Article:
On Friday the Chancellor, Rishi Sunak, announced further details on the extension of the Coronavirus Job Retention Scheme (CJRS) as the Government seeks to continue to support jobs and business as people return to work. The announcement included the option of improved flexibility to bring furloughed employees back part time in July, and a new taper requiring employers to contribute modestly to furloughed salaries from August. This update followed the announcement of the extension of the scheme on 12 May 2020.
The Chancellor also outlined continued support for the self-employed with the announcement that the Self-Employment Income Support Scheme (SEIS) will be extended so that eligible individuals will be able to claim a second and final grant in August 2020 capped at £6,570.
The update to both schemes will apply to the whole of the UK.
Summary measures for business
Job Retention Scheme – Update:
From 1 July 2020, businesses will be given the flexibility to bring furloughed employees back part time. This is a month earlier than previously announced to help support people back to work. Individual firms will decide the hours and shift patterns their employees will work on their return, so that they can decide on the best approach for them. The employer will be responsible for paying their employees’ wages while in work, but will still be able to claim the CJRS grant for the employees normal hours not worked.
From August 2020, the level of government grant provided through the job retention scheme will be slowly tapered to reflect that people will be returning to work, with businesses asked to contribute a modest share. Crucially individuals will continue to receive 80% of salary covering the time they are unable to work.
In summary, the updates to the CJRS mean that the following will apply over the next few months for the period employees are furloughed:
- June and July:
– The government will continue to pay 80% of wages up to a cap of £2,500 as well as employer National Insurance (ER NICS) and employer pension contributions.
– Employers will not be required to pay anything.
– The government will pay 80% of wages up to a maximum of £2,500.
– Employers will pay ER NICs and pension contributions – for the average claim, the government estimates this represents 5% of the gross employment costs the employer would have incurred had the employee not been furloughed.
– The government will pay 70% of wages up to a maximum of £2,187.50.
– Employers will pay ER NICs and pension contributions and 10% of wages to make up the 80% total up to a maximum of £2,500.
– The government will pay 60% of wages up to a maximum of £1,875.
– Employers will pay ER NICs and pension contributions and 20% of wages to make up the 80% total up to a maximum of £2,500.
Employers will continue to be required to submit data on the usual hours an employee would be expected to work in a claim period and actual hours worked. Employees who believe they are not getting their 80% share can also report any concerns to the HMRC fraud hotline. HMRC have stated that they will not hesitate to take action against those found to be abusing the scheme.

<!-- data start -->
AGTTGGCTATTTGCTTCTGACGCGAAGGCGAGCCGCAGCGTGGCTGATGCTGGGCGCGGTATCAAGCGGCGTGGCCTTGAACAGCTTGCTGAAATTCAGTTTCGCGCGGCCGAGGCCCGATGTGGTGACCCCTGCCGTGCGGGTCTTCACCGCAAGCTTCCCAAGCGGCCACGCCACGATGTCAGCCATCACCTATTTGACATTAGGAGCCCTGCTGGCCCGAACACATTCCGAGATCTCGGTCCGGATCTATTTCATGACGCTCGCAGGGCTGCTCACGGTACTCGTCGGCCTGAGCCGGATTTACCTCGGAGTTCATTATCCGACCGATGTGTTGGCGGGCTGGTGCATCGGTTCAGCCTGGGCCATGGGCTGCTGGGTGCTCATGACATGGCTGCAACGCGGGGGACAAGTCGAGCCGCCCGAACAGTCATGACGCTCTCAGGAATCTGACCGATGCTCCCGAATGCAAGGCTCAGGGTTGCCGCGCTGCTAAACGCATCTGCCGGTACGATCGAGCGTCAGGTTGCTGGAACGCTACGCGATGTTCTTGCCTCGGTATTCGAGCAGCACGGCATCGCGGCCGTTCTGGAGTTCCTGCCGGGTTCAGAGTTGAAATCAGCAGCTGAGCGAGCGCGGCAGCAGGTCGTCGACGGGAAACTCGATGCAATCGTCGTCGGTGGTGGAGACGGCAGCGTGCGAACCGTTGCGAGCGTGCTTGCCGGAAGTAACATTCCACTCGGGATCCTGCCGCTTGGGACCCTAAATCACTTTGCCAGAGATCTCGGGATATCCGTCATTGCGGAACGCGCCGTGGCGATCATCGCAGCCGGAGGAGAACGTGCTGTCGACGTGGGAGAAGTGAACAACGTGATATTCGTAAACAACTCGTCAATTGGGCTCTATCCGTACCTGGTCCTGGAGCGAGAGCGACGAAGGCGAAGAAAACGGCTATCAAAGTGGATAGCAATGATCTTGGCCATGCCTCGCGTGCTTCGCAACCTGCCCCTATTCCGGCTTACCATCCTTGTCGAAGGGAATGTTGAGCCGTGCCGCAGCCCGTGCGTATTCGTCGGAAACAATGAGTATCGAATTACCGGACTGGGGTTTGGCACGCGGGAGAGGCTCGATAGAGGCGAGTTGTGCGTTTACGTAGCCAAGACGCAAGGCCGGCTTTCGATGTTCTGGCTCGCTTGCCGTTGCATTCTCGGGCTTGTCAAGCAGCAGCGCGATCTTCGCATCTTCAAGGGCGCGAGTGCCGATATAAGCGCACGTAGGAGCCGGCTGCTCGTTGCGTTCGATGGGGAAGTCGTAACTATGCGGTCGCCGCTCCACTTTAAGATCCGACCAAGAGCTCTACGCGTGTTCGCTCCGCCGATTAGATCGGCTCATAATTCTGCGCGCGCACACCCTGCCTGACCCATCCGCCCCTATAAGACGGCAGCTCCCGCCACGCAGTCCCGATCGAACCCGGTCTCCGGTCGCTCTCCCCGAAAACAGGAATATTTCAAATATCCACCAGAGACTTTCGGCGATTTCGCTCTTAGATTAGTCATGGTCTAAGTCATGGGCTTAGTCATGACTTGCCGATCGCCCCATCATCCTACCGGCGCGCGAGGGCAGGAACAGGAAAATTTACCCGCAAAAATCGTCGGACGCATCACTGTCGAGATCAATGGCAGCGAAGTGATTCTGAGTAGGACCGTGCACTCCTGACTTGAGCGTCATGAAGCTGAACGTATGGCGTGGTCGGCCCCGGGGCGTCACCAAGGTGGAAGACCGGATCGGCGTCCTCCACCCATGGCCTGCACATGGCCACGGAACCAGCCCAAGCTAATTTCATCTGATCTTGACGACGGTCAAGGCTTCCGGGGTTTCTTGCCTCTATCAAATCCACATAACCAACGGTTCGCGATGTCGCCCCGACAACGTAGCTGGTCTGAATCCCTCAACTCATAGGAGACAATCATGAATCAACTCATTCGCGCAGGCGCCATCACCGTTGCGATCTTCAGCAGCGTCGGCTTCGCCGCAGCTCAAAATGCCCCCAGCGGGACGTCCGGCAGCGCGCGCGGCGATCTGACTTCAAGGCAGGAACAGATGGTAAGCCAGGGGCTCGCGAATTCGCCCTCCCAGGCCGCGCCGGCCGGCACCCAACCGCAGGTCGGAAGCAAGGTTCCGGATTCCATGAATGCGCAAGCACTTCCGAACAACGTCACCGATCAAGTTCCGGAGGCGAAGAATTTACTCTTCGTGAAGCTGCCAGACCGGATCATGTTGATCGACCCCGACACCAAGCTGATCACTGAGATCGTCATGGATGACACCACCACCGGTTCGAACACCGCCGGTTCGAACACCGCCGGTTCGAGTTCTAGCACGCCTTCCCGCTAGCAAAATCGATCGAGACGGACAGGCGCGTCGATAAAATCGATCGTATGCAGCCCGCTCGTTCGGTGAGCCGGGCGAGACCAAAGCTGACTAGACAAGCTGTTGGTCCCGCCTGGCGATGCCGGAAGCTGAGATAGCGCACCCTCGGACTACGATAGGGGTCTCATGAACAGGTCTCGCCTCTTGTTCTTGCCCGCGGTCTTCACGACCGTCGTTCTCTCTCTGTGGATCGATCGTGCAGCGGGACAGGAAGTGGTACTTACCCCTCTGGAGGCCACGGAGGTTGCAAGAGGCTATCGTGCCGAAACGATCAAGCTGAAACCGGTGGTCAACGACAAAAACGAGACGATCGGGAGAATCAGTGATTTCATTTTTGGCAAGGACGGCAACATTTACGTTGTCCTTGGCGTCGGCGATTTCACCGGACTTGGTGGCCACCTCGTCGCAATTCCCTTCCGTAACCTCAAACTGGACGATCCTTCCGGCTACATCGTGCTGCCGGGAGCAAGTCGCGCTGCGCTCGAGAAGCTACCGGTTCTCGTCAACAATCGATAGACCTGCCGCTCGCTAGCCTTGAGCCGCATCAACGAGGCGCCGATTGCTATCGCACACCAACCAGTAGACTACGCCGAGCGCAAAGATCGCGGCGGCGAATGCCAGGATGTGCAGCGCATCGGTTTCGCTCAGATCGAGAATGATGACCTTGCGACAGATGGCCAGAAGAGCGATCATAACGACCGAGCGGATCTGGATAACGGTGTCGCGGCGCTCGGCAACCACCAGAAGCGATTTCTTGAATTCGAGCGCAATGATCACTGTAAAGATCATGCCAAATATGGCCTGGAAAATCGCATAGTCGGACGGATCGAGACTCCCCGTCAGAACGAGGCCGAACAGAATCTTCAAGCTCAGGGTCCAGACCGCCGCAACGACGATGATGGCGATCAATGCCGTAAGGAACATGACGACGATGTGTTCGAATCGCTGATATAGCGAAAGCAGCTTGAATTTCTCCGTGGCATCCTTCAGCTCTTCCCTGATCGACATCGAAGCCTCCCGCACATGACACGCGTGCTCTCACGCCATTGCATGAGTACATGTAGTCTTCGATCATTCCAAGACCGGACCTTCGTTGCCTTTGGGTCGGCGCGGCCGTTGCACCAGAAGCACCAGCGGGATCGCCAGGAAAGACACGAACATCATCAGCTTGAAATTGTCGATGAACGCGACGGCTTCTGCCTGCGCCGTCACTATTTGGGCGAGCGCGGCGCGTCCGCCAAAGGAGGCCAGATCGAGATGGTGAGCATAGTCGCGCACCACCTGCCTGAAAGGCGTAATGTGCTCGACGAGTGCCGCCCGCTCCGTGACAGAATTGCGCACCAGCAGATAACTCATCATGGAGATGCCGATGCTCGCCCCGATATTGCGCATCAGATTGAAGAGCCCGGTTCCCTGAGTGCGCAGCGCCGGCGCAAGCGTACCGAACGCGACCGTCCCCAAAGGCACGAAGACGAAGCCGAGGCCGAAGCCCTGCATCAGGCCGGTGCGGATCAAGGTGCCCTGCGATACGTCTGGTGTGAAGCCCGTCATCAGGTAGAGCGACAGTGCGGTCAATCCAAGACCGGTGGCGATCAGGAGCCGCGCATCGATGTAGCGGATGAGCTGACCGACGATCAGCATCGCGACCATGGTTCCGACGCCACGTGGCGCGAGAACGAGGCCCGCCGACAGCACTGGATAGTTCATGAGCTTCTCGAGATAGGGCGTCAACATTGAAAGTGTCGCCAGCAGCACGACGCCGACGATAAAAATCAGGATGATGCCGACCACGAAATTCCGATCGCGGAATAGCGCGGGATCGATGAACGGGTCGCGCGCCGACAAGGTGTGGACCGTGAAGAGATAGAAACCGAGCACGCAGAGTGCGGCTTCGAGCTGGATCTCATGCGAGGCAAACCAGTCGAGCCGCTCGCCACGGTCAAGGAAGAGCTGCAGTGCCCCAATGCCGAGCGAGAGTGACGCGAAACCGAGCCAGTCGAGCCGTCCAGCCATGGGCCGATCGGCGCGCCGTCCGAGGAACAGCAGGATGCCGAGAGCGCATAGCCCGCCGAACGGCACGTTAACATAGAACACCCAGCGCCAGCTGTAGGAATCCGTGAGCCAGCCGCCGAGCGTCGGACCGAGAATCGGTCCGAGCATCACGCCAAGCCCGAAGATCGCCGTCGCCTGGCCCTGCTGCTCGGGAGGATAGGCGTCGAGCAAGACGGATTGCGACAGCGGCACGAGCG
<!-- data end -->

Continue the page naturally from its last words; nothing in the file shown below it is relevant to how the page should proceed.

Closure of CJRS from July 2020
As part of the introduction of part time furloughing, claims under the job retention scheme will close to new entrants from 30 June 2020. From this date, employers will only be able to furlough employees who have been furloughed for a full three-week period prior to 30 June. This means the final date for an employer to furlough an employee for the first time will be 10 June 2020, in order for the full three-work furlough period to be completed by 30 June 2020.
Support for the Self-Employed – update:
The Coronavirus Self-employment Income Support Scheme (SEIS) will continue to allow an eligible individual to claim the first SEIS grant until 13 July 2020. Under the first grant, individuals can claim a taxable grant worth 80% of their average 3 monthly trading profits up to a maximum of £7,500 in total.
From August 2020 individuals will be able to claim a second taxable grant worth 70% of their average monthly trading profits. As for the first grant this will be payable in a single instalment covering three months’ worth of profits, and will be capped at £6,570.
The eligibility criteria is the second grant is the same as for the first grant, and individuals will again need to confirm that their business has been adversely affected by COVID-19.
An individual does not need to have claimed the first grant in order to claim the second grant.
The above is only an outline of the information currently available and the government will publish further guidance surrounding the second SEIS grant on Friday 12 June 2020.
The government has produced a factsheet which includes further details on the updates to both schemes and is available by using the following link – Factsheet for SEISS and CJRS schemes.
Our updated working arrangement – We remain ‘Open for business’
From today our staff will return to office based working on a rota basis, each attending one day a week, whilst continuing to work from home at other times. They can still be contacted in the usual way either via email or by calling the office number where reception will divert your call to the appropriate staff member.
Should you have any questions regarding the updates to the schemes outlined above, require any assistance in making claims under the new measures or have any other query relating to the current situation, please speak to your usual contact at the firm.
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